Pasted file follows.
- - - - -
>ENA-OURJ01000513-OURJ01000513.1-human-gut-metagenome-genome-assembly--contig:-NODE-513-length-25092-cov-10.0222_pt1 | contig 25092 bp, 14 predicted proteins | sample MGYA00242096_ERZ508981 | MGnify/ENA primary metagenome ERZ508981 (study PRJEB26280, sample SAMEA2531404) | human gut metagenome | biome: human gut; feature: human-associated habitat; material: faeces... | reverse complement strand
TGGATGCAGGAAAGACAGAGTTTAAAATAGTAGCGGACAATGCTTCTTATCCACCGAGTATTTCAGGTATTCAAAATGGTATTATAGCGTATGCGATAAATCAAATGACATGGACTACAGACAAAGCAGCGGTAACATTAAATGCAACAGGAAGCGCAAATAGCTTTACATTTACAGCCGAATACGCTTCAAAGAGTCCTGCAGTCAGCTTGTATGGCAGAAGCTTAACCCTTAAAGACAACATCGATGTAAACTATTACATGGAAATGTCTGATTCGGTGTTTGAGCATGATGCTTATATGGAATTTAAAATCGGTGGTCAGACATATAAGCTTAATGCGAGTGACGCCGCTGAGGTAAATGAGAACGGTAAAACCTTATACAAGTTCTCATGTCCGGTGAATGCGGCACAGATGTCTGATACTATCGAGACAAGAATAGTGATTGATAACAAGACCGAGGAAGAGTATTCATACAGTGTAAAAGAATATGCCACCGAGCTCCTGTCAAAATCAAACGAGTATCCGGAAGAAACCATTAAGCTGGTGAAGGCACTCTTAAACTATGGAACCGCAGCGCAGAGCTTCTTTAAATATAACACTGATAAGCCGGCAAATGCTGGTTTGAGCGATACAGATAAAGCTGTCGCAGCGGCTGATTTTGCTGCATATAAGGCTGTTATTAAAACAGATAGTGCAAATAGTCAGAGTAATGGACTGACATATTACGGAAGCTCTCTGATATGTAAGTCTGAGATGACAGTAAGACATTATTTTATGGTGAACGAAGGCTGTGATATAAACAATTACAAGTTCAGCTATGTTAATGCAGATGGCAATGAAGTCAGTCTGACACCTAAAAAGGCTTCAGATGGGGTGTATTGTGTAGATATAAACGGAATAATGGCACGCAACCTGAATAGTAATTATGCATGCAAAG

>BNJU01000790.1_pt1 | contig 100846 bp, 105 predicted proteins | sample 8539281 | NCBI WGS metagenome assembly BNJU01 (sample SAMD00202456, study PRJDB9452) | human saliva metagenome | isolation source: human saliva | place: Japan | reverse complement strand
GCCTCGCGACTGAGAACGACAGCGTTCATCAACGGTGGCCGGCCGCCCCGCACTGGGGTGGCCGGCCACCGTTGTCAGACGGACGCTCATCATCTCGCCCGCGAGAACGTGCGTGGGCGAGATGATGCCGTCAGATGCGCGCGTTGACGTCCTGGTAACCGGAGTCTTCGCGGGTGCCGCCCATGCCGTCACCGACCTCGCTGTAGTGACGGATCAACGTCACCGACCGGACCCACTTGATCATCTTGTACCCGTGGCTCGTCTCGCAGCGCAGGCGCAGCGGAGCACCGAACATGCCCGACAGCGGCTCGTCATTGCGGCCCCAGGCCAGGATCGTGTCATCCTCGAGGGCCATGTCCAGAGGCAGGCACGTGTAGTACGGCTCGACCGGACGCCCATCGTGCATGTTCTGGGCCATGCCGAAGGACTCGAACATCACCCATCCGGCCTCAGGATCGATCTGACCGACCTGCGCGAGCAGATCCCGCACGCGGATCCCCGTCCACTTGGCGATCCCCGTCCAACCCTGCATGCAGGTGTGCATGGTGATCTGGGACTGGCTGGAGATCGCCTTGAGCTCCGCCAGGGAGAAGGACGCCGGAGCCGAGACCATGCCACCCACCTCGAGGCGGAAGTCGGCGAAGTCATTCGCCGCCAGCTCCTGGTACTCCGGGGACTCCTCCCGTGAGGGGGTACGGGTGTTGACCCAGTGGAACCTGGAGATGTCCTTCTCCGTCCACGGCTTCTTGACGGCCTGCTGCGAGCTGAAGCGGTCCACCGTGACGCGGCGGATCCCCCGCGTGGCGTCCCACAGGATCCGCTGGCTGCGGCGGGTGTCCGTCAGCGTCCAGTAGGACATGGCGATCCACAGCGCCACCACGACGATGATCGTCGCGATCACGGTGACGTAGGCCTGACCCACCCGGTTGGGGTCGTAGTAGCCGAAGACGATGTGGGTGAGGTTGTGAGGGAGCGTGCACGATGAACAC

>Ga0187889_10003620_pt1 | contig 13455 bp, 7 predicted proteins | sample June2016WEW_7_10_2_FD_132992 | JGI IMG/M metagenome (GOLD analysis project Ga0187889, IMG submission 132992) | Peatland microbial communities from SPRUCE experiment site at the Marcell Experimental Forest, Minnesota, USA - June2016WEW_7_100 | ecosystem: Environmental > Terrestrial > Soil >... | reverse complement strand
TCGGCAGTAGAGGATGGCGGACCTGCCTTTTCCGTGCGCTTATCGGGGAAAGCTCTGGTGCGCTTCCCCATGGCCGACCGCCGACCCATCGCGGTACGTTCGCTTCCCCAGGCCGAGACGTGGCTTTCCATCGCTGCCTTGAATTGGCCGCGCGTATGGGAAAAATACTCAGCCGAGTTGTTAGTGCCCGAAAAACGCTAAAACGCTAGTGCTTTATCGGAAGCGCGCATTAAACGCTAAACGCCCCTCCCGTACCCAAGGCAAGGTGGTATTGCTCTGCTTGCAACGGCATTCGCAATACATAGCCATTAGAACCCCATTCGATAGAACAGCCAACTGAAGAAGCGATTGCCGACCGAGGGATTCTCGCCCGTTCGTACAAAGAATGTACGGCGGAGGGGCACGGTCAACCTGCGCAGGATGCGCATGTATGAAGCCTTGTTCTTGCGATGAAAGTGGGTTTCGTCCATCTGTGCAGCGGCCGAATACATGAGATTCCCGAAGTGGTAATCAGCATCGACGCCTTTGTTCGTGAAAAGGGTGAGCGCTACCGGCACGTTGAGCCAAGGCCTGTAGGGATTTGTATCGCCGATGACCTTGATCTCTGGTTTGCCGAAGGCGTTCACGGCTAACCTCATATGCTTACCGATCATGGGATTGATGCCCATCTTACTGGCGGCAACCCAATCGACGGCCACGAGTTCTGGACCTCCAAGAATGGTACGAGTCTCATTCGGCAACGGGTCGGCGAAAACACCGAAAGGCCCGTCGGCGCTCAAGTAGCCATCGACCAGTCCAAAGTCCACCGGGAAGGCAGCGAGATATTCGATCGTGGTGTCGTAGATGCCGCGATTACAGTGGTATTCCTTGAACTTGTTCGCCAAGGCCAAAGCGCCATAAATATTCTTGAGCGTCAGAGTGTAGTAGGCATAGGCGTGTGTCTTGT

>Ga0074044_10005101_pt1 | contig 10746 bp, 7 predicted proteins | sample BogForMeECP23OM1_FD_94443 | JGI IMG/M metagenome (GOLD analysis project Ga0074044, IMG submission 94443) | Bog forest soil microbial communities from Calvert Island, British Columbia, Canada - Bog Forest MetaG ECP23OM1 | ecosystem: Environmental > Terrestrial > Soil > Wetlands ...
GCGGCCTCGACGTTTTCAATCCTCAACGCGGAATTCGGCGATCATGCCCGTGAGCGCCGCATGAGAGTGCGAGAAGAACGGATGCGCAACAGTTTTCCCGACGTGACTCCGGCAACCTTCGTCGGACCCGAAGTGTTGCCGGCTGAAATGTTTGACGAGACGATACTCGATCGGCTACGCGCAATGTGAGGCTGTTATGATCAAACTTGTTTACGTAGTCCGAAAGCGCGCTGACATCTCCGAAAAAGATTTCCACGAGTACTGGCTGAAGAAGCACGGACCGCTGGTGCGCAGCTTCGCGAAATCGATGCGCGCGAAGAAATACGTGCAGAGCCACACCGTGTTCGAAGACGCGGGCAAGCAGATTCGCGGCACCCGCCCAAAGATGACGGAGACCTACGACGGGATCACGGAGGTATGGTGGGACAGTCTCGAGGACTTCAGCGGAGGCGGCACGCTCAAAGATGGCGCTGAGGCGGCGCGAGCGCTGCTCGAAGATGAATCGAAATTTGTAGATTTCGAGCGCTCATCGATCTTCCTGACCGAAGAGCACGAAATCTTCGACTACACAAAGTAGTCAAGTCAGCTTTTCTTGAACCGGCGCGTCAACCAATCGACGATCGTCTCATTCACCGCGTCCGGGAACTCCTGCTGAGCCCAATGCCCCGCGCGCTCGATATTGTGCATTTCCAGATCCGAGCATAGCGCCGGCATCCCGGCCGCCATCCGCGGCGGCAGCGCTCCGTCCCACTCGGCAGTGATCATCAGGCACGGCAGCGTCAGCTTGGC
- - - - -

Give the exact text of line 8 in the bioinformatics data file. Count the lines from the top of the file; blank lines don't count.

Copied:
GCGGCCTCGACGTTTTCAATCCTCAACGCGGAATTCGGCGATCATGCCCGTGAGCGCCGCATGAGAGTGCGAGAAGAACGGATGCGCAACAGTTTTCCCGACGTGACTCCGGCAACCTTCGTCGGACCCGAAGTGTTGCCGGCTGAAATGTTTGACGAGACGATACTCGATCGGCTACGCGCAATGTGAGGCTGTTATGATCAAACTTGTTTACGTAGTCCGAAAGCGCGCTGACATCTCCGAAAAAGATTTCCACGAGTACTGGCTGAAGAAGCACGGACCGCTGGTGCGCAGCTTCGCGAAATCGATGCGCGCGAAGAAATACGTGCAGAGCCACACCGTGTTCGAAGACGCGGGCAAGCAGATTCGCGGCACCCGCCCAAAGATGACGGAGACCTACGACGGGATCACGGAGGTATGGTGGGACAGTCTCGAGGACTTCAGCGGAGGCGGCACGCTCAAAGATGGCGCTGAGGCGGCGCGAGCGCTGCTCGAAGATGAATCGAAATTTGTAGATTTCGAGCGCTCATCGATCTTCCTGACCGAAGAGCACGAAATCTTCGACTACACAAAGTAGTCAAGTCAGCTTTTCTTGAACCGGCGCGTCAACCAATCGACGATCGTCTCATTCACCGCGTCCGGGAACTCCTGCTGAGCCCAATGCCCCGCGCGCTCGATATTGTGCATTTCCAGATCCGAGCATAGCGCCGGCATCCCGGCCGCCATCCGCGGCGGCAGCGCTCCGTCCCACTCGGCAGTGATCATCAGGCACGGCAGCGTCAGCTTGGC